Naomi Klein: How Corporate Branding Took Over the White House
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The Bush administration's determination to mimic the hollow corporations it admired extended to its handling of the anger its actions inspired around the world. Rather than actually changing or even adjusting its policies, it launched a series of ill-fated campaigns to "rebrand America" for an increasingly hostile world. Watching these cringeful attempts, I was convinced that Price Floyd, former director of media relations at the State Department, had it right. After resigning in frustration, he said that the United States was facing mounting anger not because of the failure of its messaging but because of the failure of its policies. "I'd be in meetings with other public-affairs officials at State and the White House," Floyd told Slate magazine. "They'd say: 'We need to get our people out there on more media.' I'd say: 'It's not so much the packaging, it's the substance that's giving us trouble.'" A powerful, imperialist country is not like a hamburger or a running shoe. America didn't have a branding problem; it had a product problem.
I used to think that, but I may have been wrong. When Obama was sworn in as president, the American brand could scarcely have been more battered - Bush was to his country what New Coke was to Coca-Cola, what cyanide in the bottles had been to Tylenol. Yet Obama, in what was perhaps the most successful rebranding campaign of all time, managed to turn things around. Kevin Roberts, global CEO of Saatchi & Saatchi, set out to depict visually what the new president represented. In a full-page graphic commissioned by the stylish Paper Magazine, he showed the Statue of Liberty with her legs spread, giving birth to Barack Obama. America, reborn.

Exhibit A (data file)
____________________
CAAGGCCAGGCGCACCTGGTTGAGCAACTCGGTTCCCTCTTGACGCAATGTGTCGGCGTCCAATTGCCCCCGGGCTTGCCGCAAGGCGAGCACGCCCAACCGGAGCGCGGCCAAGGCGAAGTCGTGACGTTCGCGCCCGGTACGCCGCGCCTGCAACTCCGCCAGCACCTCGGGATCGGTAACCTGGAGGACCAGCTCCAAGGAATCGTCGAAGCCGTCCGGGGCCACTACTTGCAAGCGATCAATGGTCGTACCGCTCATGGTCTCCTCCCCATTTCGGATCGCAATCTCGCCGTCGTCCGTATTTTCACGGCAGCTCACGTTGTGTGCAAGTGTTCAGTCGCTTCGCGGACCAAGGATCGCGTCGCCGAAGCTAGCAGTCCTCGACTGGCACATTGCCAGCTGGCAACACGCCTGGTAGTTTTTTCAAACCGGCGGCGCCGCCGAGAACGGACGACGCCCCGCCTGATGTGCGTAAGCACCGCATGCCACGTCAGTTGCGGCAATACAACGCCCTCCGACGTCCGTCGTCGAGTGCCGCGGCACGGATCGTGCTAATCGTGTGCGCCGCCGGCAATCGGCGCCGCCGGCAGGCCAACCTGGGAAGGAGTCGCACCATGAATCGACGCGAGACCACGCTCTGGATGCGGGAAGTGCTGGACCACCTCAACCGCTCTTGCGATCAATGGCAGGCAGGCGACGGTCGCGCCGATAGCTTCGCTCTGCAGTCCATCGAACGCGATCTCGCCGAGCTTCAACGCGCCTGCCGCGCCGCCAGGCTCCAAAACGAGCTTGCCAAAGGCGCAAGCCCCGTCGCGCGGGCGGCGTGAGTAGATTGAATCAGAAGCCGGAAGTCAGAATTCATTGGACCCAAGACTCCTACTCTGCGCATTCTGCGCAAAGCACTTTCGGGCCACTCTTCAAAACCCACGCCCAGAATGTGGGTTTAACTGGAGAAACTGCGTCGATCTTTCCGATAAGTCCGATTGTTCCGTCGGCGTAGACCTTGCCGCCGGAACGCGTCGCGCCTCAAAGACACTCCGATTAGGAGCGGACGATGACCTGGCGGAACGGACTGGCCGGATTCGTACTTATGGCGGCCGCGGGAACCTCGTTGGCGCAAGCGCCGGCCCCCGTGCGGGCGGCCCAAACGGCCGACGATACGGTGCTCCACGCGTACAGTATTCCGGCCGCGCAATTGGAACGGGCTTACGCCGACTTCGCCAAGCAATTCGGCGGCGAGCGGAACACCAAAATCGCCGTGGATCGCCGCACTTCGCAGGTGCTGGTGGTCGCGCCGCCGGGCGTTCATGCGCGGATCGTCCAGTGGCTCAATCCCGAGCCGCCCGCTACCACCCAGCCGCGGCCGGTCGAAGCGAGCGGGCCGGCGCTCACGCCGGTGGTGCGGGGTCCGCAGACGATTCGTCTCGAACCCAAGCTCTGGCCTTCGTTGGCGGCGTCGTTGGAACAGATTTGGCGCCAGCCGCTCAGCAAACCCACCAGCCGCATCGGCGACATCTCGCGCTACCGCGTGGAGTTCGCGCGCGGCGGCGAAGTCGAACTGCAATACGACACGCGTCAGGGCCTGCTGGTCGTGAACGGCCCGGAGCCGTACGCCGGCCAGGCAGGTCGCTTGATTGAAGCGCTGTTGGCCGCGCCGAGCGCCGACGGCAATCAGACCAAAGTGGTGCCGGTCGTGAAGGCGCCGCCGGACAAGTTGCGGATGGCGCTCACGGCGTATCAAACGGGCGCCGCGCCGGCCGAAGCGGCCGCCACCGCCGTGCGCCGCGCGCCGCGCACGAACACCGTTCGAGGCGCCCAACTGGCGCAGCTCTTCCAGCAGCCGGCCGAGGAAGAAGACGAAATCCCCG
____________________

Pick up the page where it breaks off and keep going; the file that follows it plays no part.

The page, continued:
So, it seemed that the United States government could solve its reputation problems with branding - it's just that it needed a branding campaign and product spokesperson sufficiently hip, young and exciting to compete in today's tough market. The nation found that in Obama, a man who clearly has a natural feel for branding and who has surrounded himself with a team of top-flight marketers. His social networking guru, for instance, is Chris Hughes, one of the young founders of Facebook. His social secretary is Desirée Rogers, a glamorous Harvard MBA and former marketing executive. And David Axelrod, Obama's top adviser, was formerly a partner in ASK Public Strategies, a PR firm which, according to Business Week, "has quarterbacked campaigns" for everyone from Cablevision to AT&T. Together, the team has marshalled every tool in the modem marketing arsenal to create and sustain the Obama brand: the perfectly calibrated logo (sunrise over stars and stripes); expert viral marketing (Obama ringtones); product placement (Obama ads in sports video games); a 30-minute infomercial (which could have been cheesy but was universally heralded as "authentic"); and the choice of strategic brand alliances (Oprah for maximum reach, the Kennedy family for gravitas, and no end of hip-hop stars for street cred).
The first time I saw the "Yes We Can" video, the one produced by Black Eyed Peas front man will.i.am, featuring celebrities speaking and singing over a Martin Luther Kingesque Obama speech, I thought: finally, a politician with ads as cool as Nike. The ad industry agreed. A few weeks before he won the presidential elections, Obama beat Nike, Apple, Coors and Zappos to win the Association of National Advertisers' top annual award - Marketer of the Year. It was certainly a shift. In the 1990s, brands upstaged politics completely. Now corporate brands were rushing to piggyback on Obama's caché (Pepsi's "Choose Change" campaign, Ikea's "Embrace Change '09" and Southwest Airlines' offer of "Yes You Can" tickets).